The current study aimed to explore mental health problems in patients diagnosed with cancer during the COVID-19 pandemic. A cluster sampling, cross-sectional survey with 6213 cancer patients was conducted in one of the largest cancer centers in China. The socio-demographic and clinical characteristics, psychosomatic conditions, interpersonal relationships and social support, COVID-19 infection-related psychological stress, and mental health status were measured. Medical conditions were extracted from patients' electronic healthcare records. Among the 6213 cancer patients, 23.4% had depression, 17.7% had anxiety, 9.3% had PTSD, and 13.5% had hostility. Hierarchical liner regression models showed that having a history of mental disorder, excessive alcohol consumption, having a higher frequency of worrying about cancer management due to COVID-19, having a higher frequency feeling of overwhelming psychological pressure from COVID-19, and having a higher level of fatigue and pain were the predominant risk factors for mental health problems in cancer patients. However, there were only 1.6% of them were seeking psychological counseling during COVID-19. We also revealed the protective factors associated with lower risk of mental health problems among cancer patients. The present study revealed a high prevalence of mental health problems and gaps in mental health services for cancer patients, which also indicated high distress from COVID-19-elevated risks. We call for systematic screening of mental health status for all cancer patients, and developing specific psychological interventions for this vulnerable population.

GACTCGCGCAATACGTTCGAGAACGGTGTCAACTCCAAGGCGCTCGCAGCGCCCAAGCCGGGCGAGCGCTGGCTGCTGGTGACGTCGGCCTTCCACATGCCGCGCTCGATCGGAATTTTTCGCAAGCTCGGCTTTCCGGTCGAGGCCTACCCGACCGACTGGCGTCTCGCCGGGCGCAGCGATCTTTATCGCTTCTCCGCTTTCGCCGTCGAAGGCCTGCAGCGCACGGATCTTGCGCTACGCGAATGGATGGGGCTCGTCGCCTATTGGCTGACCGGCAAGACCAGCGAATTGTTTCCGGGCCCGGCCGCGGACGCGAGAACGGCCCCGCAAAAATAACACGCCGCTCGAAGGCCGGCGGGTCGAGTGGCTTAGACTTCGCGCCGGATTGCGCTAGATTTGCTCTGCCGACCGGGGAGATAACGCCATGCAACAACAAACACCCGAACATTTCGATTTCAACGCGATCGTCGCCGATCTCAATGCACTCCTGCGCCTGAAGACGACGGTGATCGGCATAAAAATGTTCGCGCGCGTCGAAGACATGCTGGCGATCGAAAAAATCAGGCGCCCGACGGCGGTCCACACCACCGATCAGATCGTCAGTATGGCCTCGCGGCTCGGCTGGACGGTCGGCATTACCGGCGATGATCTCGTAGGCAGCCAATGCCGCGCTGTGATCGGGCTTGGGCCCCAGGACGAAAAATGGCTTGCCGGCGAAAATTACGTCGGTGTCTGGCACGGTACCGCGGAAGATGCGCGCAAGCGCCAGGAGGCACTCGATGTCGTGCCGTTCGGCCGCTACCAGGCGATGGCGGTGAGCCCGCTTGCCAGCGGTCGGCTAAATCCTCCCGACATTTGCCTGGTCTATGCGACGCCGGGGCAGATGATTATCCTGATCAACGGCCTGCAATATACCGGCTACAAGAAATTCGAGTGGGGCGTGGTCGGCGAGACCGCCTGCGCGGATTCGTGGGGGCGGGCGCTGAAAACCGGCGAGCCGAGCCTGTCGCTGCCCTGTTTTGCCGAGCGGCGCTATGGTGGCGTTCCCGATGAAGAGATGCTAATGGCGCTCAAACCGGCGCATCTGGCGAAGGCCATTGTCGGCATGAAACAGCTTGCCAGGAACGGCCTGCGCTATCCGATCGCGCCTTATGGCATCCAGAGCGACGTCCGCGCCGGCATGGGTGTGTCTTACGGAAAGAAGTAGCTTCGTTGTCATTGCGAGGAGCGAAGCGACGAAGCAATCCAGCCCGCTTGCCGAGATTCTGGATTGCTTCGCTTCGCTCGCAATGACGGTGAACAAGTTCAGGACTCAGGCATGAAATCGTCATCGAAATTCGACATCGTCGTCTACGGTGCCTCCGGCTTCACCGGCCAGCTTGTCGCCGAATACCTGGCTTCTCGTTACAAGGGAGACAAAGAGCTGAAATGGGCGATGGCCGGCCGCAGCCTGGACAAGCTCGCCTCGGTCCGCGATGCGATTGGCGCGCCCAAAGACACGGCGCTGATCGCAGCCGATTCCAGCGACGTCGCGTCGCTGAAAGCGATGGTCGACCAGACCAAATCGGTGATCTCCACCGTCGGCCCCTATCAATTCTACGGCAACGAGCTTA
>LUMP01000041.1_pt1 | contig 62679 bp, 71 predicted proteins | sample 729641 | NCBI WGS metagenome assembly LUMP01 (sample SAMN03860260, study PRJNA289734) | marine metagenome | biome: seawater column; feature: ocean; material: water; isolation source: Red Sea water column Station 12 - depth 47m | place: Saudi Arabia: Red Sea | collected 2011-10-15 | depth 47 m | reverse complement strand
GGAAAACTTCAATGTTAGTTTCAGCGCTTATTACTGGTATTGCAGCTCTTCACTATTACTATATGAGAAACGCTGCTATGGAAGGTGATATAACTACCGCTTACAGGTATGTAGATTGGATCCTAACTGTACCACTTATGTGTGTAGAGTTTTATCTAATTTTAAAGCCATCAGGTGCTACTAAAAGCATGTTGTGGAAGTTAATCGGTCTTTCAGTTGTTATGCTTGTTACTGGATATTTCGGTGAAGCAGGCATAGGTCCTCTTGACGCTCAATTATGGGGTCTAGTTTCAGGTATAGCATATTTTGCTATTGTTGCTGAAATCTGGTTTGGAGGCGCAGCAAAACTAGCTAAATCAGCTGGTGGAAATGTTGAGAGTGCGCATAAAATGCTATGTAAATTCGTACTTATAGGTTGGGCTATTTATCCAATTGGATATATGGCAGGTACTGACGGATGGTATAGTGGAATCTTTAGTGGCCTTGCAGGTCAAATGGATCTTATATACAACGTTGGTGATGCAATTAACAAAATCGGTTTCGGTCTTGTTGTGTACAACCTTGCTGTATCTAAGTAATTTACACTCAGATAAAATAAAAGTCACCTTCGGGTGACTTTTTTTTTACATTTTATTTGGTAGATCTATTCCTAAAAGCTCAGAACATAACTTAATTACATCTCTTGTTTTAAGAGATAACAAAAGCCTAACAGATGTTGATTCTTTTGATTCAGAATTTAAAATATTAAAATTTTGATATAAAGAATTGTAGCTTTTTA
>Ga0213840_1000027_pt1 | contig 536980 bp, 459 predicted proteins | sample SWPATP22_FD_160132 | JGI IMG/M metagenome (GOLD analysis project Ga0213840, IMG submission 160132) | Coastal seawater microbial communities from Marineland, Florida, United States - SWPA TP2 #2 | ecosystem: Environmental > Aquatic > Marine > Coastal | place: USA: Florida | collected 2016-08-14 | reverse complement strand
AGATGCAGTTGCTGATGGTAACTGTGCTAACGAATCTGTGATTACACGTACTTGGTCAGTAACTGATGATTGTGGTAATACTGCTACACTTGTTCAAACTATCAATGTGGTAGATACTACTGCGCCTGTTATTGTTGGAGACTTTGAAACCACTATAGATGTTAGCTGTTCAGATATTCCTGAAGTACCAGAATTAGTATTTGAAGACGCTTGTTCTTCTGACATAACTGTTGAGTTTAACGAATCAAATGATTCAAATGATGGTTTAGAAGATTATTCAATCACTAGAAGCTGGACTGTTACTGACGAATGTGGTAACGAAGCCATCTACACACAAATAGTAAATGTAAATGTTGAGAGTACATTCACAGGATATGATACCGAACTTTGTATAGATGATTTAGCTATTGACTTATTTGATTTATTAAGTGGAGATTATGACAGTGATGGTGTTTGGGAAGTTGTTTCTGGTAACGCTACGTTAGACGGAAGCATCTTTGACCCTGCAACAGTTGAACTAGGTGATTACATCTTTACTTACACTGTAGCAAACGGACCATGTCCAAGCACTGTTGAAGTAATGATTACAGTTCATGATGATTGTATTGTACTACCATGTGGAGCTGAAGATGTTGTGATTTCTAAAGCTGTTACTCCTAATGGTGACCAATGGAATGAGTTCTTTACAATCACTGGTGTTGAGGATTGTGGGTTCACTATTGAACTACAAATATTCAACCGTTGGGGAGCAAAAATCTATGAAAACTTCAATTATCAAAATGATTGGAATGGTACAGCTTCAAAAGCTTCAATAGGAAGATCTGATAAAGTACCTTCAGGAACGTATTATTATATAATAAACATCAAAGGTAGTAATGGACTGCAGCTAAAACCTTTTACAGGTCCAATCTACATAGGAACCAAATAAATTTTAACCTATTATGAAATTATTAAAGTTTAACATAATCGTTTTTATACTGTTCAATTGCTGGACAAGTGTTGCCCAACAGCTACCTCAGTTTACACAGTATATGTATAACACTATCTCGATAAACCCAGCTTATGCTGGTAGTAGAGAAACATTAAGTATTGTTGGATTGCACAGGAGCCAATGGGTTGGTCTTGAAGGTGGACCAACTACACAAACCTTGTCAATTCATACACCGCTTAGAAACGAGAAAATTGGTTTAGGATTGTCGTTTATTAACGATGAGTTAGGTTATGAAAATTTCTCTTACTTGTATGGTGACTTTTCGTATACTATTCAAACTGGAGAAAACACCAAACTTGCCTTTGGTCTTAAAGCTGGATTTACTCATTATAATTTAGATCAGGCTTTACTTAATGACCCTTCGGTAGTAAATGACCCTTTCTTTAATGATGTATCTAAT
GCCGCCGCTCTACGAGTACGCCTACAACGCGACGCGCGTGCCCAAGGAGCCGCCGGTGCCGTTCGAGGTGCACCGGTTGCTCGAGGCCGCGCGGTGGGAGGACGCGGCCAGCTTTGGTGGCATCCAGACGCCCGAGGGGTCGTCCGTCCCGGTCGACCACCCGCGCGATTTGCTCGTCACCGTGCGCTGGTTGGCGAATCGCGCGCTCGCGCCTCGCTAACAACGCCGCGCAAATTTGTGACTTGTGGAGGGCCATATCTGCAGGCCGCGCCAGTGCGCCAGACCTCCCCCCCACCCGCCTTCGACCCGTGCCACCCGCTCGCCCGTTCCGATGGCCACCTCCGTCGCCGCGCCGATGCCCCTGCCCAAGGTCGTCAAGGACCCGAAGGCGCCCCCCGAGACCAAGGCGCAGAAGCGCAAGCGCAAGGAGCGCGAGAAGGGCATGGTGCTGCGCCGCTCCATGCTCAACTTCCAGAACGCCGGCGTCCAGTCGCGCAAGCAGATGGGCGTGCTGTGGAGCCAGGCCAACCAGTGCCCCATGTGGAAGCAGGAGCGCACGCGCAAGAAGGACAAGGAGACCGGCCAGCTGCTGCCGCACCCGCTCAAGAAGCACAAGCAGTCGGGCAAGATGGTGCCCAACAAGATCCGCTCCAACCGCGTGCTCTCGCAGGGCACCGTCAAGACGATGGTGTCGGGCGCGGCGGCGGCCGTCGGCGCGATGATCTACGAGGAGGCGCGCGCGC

Subject(s)
Betacoronavirus , Coronavirus Infections/psychology , Mental Disorders/epidemiology , Mental Disorders/psychology , Neoplasms/epidemiology , Neoplasms/psychology , Pneumonia, Viral/psychology , China/epidemiology , Cluster Analysis , Comorbidity , Cross-Sectional Studies , Female , Humans , Male , Middle Aged , Pandemics , Prevalence , Risk Factors , Social Support , Stress, Psychological/epidemiology , Stress, Psychological/psychology
13.
Trials ; 21(1): 689, 2020 Jul 31.
Article in English | MEDLINE | ID: covidwho-690891

ABSTRACT